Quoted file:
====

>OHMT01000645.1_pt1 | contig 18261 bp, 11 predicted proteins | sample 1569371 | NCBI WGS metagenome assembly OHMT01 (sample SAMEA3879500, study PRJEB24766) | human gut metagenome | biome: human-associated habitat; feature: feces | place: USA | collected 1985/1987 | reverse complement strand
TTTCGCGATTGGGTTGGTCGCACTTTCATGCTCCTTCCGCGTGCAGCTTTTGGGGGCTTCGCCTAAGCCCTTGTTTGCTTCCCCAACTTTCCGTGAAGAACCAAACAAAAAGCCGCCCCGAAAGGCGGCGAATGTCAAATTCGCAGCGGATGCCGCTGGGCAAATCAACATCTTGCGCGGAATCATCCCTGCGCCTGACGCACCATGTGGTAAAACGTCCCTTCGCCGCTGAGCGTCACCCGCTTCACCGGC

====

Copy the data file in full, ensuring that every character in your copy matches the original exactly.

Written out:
>OHMT01000645.1_pt1 | contig 18261 bp, 11 predicted proteins | sample 1569371 | NCBI WGS metagenome assembly OHMT01 (sample SAMEA3879500, study PRJEB24766) | human gut metagenome | biome: human-associated habitat; feature: feces | place: USA | collected 1985/1987 | reverse complement strand
TTTCGCGATTGGGTTGGTCGCACTTTCATGCTCCTTCCGCGTGCAGCTTTTGGGGGCTTCGCCTAAGCCCTTGTTTGCTTCCCCAACTTTCCGTGAAGAACCAAACAAAAAGCCGCCCCGAAAGGCGGCGAATGTCAAATTCGCAGCGGATGCCGCTGGGCAAATCAACATCTTGCGCGGAATCATCCCTGCGCCTGACGCACCATGTGGTAAAACGTCCCTTCGCCGCTGAGCGTCACCCGCTTCACCGGC